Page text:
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U.S., South Korea, Japan plan anti-missile drill

The naval exercises will include the deployment of Aegis destroyers.

By
Elizabeth Shim
The missile-guided destroyer USS Fitzgerald engages in a live-fire drill in waters off South Korea's western coast on March 25. The two countries, along with Japan, are planning a naval drill in June to track potential North Korea missiles. Photo courtesy of the South Korean Navy/Yonhap
The missile-guided destroyer USS Fitzgerald engages in a live-fire drill in waters off South Korea's western coast on March 25. The two countries, along with Japan, are planning a naval drill in June to track potential North Korea missiles. Photo courtesy of the South Korean Navy/Yonhap

SEOUL, May 16 (UPI) -- The United States, South Korea and Japan are to begin a joint drill in June to prepare for potential missile threats from North Korea.

The trilateral exercise will take place during international naval exercises in Hawaii around June 28, the Stars and Stripes reported Monday.

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The drill is being held during the Rim of the Pacific naval exercises, which are to take place between June and August.

Each country is to deploy an Aegis destroyer, armed with a ballistic missile defense system during the drills, Yonhap reported.

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Exercises are to focus on detecting and tracking projectiles, but not interception.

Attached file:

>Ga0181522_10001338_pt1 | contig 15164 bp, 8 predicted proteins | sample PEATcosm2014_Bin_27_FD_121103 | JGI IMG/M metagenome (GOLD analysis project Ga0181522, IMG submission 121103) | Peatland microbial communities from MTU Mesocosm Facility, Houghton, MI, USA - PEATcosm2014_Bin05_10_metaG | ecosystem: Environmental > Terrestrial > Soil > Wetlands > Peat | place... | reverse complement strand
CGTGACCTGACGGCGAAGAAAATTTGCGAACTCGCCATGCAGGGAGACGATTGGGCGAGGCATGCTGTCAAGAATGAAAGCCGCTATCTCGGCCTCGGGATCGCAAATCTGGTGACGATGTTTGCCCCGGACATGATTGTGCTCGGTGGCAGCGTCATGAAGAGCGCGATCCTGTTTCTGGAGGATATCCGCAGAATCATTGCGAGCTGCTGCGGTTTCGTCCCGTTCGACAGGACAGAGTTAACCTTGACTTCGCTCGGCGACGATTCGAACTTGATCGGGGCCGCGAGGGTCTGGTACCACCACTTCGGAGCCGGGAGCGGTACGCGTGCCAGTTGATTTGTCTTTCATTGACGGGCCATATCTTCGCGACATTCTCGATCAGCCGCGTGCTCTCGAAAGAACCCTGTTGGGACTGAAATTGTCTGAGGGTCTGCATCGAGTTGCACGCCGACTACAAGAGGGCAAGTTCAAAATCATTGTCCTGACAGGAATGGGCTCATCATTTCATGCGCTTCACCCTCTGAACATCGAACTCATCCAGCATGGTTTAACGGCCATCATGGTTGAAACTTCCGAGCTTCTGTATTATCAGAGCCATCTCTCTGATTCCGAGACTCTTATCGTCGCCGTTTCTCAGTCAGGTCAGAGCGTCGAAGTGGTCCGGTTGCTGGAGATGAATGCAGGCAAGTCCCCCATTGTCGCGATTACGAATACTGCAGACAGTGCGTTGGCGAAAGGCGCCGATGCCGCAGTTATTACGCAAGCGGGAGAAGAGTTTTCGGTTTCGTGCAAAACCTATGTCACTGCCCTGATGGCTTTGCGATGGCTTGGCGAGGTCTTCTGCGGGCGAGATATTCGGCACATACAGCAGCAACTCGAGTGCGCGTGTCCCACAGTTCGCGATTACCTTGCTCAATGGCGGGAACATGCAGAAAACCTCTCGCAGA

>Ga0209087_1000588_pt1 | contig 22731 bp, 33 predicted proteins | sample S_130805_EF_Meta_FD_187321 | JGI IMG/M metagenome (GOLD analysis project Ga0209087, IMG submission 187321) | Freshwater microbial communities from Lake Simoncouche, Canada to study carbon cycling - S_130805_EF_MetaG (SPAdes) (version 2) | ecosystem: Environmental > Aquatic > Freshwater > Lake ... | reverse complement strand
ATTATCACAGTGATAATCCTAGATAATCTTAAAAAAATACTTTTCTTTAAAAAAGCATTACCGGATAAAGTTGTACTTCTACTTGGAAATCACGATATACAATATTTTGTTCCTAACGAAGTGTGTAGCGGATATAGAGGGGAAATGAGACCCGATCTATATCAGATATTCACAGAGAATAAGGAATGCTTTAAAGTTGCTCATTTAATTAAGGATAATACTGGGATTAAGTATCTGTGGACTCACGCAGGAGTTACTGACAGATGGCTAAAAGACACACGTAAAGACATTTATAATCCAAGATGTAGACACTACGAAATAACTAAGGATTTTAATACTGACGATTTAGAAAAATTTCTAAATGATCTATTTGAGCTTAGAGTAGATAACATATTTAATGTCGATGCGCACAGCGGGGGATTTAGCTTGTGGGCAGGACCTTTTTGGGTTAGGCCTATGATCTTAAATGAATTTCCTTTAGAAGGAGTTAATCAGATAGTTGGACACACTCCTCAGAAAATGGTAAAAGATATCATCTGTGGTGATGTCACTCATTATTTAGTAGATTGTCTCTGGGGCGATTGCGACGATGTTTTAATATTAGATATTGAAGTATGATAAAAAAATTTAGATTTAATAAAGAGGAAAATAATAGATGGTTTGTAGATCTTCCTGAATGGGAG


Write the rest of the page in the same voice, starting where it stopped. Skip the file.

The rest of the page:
Washington, Seoul and Tokyo had agreed to step up cooperation in increasing pressure on North Korea. The drills are part of a 2014 intelligence-sharing agreement.

Last week the three sides reaffirmed their commitment to North Korea denuclearization after Kim Jong Un defended his weapons program at the Seventh Party Congress. Ambassador Sung Kim, the U.S. special representative for North Korea policy, had discussed the congress and a possible future response to Pyongyang with his South Korea and Japan counterparts.

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The drill announcement drew concern from Beijing.

China is wary of annual joint military exercises in South Korea and has opposed the possible deployment of THAAD, a U.S. anti-missile defense system, on the peninsula.

Chinese foreign ministry spokesman Hong Lei said at a press briefing Monday that no actions that could "make matters worse" should be pursued.

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"Each country should maintain calm and restraint," Hong told reporters.

Hong also said China is "appealing" to each country to respond to proposals for talks on denuclearization and an "armistice peace agreement."

Beijing has previously expressed views in favor of restarting the six-party talks on North Korea denuclearization, but Pyongyang has shown no interest in giving up its nuclear weapons.

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